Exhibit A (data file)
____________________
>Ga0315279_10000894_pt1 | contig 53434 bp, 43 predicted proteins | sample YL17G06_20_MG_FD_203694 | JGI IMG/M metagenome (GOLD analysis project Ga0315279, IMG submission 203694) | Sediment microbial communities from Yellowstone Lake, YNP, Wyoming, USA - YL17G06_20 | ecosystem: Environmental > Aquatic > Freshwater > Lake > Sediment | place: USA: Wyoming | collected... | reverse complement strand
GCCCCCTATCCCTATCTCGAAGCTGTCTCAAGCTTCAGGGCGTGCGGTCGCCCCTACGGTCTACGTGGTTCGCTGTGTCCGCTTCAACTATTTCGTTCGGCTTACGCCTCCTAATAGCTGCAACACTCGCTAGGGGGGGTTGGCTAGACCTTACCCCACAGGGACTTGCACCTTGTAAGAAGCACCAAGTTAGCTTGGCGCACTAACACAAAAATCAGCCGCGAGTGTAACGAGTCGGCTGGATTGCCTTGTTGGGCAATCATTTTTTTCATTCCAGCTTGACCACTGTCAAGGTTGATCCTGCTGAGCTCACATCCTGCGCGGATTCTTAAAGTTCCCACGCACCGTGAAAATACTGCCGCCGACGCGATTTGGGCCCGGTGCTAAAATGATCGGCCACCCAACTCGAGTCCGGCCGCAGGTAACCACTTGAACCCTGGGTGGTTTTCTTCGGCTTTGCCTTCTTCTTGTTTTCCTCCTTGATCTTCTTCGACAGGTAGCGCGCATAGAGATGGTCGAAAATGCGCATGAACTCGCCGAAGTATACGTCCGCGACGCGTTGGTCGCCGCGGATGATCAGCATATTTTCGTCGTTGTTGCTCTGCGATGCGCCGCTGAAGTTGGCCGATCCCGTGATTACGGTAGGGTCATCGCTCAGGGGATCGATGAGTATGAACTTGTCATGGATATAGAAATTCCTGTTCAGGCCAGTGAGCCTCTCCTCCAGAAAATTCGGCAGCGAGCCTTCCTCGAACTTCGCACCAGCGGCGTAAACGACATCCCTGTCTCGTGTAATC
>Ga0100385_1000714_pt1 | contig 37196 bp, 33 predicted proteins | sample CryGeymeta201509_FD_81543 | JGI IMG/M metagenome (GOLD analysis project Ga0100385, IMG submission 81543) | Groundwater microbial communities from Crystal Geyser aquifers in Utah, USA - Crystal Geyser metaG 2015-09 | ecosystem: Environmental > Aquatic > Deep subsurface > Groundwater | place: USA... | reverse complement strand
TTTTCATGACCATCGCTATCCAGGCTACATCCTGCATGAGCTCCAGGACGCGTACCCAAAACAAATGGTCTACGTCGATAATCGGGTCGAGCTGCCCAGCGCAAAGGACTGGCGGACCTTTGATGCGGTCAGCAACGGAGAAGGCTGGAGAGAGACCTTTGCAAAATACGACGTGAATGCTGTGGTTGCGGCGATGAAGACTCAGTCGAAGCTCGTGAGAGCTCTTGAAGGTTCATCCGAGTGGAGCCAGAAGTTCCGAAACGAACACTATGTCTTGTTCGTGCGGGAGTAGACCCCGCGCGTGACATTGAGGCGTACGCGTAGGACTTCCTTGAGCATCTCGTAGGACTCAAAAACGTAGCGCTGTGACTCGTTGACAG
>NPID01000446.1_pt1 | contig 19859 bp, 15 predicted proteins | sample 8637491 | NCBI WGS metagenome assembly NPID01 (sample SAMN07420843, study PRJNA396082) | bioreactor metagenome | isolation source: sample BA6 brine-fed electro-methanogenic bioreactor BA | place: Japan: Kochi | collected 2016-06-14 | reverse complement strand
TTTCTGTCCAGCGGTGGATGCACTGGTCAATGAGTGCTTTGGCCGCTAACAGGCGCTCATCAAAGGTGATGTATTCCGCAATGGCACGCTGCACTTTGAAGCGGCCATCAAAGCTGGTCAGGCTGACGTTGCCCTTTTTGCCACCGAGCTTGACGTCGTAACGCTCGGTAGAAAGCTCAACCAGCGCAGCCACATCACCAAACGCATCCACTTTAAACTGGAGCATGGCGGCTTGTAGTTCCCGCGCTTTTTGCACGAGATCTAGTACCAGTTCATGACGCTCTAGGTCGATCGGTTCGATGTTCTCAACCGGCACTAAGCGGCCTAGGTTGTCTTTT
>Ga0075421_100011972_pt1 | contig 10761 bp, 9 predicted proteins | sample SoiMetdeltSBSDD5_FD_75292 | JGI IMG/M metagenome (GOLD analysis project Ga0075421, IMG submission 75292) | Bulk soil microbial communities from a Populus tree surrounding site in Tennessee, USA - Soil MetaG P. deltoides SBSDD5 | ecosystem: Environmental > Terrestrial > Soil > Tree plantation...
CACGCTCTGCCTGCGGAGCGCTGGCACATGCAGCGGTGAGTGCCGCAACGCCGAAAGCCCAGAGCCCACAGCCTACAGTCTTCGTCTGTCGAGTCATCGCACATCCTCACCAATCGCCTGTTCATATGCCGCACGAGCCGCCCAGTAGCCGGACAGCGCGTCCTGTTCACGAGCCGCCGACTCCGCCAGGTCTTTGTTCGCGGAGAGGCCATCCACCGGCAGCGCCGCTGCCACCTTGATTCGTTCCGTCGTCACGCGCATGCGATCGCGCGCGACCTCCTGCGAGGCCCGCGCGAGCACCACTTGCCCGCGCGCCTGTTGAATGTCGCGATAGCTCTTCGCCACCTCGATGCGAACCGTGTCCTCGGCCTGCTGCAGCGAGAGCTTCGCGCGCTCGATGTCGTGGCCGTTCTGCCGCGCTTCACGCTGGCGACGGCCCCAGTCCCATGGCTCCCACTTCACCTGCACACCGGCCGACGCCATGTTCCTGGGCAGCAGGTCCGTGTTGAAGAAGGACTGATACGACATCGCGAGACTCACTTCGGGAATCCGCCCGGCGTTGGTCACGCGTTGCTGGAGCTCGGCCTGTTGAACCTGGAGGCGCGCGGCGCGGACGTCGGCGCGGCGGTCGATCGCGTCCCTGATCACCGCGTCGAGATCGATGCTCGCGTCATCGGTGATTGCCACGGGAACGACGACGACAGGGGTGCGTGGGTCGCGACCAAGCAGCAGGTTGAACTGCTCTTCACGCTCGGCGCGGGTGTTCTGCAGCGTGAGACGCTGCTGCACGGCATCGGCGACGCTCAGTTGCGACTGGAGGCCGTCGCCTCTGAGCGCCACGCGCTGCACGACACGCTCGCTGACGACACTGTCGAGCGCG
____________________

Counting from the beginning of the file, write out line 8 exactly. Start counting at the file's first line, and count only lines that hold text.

CACGCTCTGCCTGCGGAGCGCTGGCACATGCAGCGGTGAGTGCCGCAACGCCGAAAGCCCAGAGCCCACAGCCTACAGTCTTCGTCTGTCGAGTCATCGCACATCCTCACCAATCGCCTGTTCATATGCCGCACGAGCCGCCCAGTAGCCGGACAGCGCGTCCTGTTCACGAGCCGCCGACTCCGCCAGGTCTTTGTTCGCGGAGAGGCCATCCACCGGCAGCGCCGCTGCCACCTTGATTCGTTCCGTCGTCACGCGCATGCGATCGCGCGCGACCTCCTGCGAGGCCCGCGCGAGCACCACTTGCCCGCGCGCCTGTTGAATGTCGCGATAGCTCTTCGCCACCTCGATGCGAACCGTGTCCTCGGCCTGCTGCAGCGAGAGCTTCGCGCGCTCGATGTCGTGGCCGTTCTGCCGCGCTTCACGCTGGCGACGGCCCCAGTCCCATGGCTCCCACTTCACCTGCACACCGGCCGACGCCATGTTCCTGGGCAGCAGGTCCGTGTTGAAGAAGGACTGATACGACATCGCGAGACTCACTTCGGGAATCCGCCCGGCGTTGGTCACGCGTTGCTGGAGCTCGGCCTGTTGAACCTGGAGGCGCGCGGCGCGGACGTCGGCGCGGCGGTCGATCGCGTCCCTGATCACCGCGTCGAGATCGATGCTCGCGTCATCGGTGATTGCCACGGGAACGACGACGACAGGGGTGCGTGGGTCGCGACCAAGCAGCAGGTTGAACTGCTCTTCACGCTCGGCGCGGGTGTTCTGCAGCGTGAGACGCTGCTGCACGGCATCGGCGACGCTCAGTTGCGACTGGAGGCCGTCGCCTCTGAGCGCCACGCGCTGCACGACACGCTCGCTGACGACACTGTCGAGCGCG